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Monogram’s 1/72 Boeing F4B-4

Rusty Keeler shares a couple of classics with us today: Monogram’s 1/72 Boeing F4B-4. Of particular interest is his technique for rigging these classic biplanes.

The F4B-4 was the last of Boeing’s F4B series and I believe the last of their bi-planes. The primary difference from the “-3” was a boxed off and extended rudder and a raised spine for storage of an inflatable raft. With a Pratt & Whitney R-1340 engine producing 500hp for this little plane, it was one of the most maneuverable planes to see service in the U.S. Navy. Although it had its faults, it was considered to be a “pilots plane”. It was one of the last planes that a pilot got in and “wrapped it around him”. The smallness of the cockpit, the ease of reach to all of the controls, the reasonably good vision all around and the overall small size gave the pilot the sense of being a part of the plane.

A testament to this can be seen in the F4B-4 on display in the Pensacola naval air museum. The restoration of this plane brought it back to flying condition and the curator of the museum at that time, Captain McCurtian, had the pistons removed from the engine cylinders quoting “because someone knew damn well that one of us would try to fly the airplane if they didn’t make it impossible for us to do so.”

From 1932 through 1936 VF-6 was flying the F4B-4 from the deck of the USS Saratoga with Felix the cat as their mascot (Later in WWII Felix would be adopted by VF-3 flying from the USS Yorktown).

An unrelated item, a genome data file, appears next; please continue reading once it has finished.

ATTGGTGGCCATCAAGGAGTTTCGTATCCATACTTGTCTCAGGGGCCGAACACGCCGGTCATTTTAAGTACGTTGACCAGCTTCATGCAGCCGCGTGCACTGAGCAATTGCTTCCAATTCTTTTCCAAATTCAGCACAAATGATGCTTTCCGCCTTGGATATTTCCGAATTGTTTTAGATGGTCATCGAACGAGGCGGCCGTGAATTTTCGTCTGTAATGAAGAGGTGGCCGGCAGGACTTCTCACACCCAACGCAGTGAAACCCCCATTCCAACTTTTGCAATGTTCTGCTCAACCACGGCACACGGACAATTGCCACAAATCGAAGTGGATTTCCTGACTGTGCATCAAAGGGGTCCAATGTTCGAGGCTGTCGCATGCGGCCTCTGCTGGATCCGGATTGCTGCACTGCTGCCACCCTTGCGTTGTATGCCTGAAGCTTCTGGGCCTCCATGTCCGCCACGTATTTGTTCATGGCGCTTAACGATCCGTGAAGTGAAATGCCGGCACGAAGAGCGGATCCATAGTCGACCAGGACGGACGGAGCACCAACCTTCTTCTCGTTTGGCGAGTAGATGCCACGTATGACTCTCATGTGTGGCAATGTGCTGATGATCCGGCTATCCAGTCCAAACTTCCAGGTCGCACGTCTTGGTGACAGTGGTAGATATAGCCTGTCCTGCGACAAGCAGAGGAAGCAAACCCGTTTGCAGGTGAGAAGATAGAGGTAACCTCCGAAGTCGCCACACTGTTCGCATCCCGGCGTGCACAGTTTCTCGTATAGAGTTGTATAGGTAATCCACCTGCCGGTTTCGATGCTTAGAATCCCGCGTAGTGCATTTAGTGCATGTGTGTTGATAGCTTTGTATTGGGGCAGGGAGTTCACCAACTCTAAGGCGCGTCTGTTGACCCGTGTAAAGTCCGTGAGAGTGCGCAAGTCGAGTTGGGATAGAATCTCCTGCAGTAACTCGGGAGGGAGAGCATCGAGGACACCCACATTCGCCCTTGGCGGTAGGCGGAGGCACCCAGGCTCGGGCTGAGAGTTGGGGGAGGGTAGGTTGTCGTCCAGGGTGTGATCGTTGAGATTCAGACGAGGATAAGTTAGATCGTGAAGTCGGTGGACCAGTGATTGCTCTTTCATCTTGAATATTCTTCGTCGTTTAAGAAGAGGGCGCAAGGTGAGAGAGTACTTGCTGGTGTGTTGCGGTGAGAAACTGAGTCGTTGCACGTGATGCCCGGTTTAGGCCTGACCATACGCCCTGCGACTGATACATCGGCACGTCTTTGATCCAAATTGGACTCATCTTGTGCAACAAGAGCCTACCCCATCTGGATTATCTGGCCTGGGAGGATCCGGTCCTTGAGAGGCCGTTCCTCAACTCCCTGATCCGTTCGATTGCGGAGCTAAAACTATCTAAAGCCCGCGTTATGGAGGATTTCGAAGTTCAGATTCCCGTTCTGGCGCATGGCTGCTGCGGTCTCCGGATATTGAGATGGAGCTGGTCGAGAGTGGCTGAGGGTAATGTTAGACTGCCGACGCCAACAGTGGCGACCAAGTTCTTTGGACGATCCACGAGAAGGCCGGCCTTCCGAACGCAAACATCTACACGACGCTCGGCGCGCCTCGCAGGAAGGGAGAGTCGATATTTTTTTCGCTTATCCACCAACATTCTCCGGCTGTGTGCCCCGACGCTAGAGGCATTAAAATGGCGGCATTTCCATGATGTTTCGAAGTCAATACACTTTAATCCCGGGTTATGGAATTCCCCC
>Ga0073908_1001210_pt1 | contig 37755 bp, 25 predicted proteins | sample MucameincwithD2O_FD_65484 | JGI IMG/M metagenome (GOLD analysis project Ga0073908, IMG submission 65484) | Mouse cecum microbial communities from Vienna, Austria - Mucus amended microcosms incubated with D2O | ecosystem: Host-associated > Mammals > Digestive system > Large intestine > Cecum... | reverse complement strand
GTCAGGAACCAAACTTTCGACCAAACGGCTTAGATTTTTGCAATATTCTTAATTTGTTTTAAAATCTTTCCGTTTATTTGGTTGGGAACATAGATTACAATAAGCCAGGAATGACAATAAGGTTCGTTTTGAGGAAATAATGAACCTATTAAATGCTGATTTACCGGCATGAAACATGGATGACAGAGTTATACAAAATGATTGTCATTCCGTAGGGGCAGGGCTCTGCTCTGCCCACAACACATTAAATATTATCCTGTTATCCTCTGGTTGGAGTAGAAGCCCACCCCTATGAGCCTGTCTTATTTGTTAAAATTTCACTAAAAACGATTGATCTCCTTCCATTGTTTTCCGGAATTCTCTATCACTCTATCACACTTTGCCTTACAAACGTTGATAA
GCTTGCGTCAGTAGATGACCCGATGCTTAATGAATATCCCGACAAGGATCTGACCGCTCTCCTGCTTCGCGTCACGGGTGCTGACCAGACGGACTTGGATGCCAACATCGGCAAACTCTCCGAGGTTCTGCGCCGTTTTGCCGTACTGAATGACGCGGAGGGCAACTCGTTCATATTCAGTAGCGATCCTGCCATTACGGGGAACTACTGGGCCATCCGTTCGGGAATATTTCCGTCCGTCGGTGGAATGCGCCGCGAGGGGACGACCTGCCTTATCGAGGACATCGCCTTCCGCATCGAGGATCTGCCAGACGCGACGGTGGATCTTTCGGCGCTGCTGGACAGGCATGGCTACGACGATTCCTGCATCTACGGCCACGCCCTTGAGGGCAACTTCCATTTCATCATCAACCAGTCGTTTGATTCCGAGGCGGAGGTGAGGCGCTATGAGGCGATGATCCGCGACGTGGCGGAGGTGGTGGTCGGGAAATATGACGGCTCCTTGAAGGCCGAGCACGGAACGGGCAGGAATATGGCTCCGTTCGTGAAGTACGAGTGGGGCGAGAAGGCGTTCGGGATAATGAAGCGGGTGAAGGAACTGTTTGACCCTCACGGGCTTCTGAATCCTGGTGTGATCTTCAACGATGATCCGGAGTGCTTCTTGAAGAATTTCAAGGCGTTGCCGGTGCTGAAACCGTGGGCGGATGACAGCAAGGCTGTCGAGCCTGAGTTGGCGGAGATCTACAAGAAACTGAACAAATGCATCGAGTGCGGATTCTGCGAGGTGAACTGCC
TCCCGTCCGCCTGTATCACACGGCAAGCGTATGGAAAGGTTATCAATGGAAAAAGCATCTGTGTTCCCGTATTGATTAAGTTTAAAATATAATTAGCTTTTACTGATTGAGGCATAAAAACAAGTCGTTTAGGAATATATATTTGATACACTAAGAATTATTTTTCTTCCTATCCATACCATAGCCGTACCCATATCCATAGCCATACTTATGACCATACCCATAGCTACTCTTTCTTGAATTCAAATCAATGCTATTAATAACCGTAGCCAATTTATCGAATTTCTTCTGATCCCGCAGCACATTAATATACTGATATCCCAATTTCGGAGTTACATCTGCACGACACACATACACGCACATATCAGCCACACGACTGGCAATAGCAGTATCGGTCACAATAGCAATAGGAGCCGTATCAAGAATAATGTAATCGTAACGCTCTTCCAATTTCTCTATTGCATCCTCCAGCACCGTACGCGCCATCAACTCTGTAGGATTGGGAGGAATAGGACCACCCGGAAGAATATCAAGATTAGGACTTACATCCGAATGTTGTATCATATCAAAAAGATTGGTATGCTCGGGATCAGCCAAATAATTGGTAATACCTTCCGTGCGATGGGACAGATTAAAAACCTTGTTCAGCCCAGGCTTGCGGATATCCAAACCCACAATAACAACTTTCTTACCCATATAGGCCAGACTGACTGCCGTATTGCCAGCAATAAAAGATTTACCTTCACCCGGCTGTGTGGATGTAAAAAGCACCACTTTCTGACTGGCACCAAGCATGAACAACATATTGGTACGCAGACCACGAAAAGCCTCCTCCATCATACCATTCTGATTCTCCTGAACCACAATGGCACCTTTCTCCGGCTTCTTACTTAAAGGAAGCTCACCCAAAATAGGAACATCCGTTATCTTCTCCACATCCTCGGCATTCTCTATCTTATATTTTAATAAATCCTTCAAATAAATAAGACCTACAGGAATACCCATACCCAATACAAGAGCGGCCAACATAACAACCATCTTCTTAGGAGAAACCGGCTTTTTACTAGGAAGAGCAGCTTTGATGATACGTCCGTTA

Flying from the Sara, VF-6 F4B’s sported white stabilizers and rudders. As with most planes of that time the upper wing was painted yellow. Flying in three plane sections with six sections making up a squadron made for some very colorful planes do to each section being differentiated by color. Within the section the section leaders plane was designated with a belly band and cowl painted in the section color. The #2 & #3 planes were recognizable by the #2 planes upper half cowl and the #3 planes lower half cowl being painted in the section color. The #2 and #3 planes had no belly bands. All three planes would have the section appropriate color chevron on top of the wing and the plane number would appear in the apex. (The two planes I chose to build are the #1 & #2 planes from the second section “white”. More on that later.)

The Kit
This is Monogram’s 1:72nd scale Boeing F4B-4 kit. Kit “collectors” would probable cringe since both kits I used were unopened and still in the cellophane, but I wasn’t collecting, I was building. The first kit (which also became the lead plane) was from the “60’s” release with the painted box art while the second kit was the “70’s” release of the same kit with a photo of the completed plane on the box.

One note of interest, Accurate Miniatures purchased the molds for this kit and has just recently released it with decals for the lead plane of the first section of VF-6. However, they made a printing mistake on the decals and have the belly band and chevron in black which is the #10 plane (leader of the forth section) rather then red. I’m sure they will quickly fix this if they haven’t already, but if you purchase there kit, and want to use the kit decals, the plane can be corrected by painting the cowl black and adding an appropriate sized “0” to the side number and wa-la, you now have the lead plane of the forth section. (Ed. note: Accurate Miniatures re-boxed the Monogram F4B-4 and P-6E together as one of their “Air Combat Legends” series.)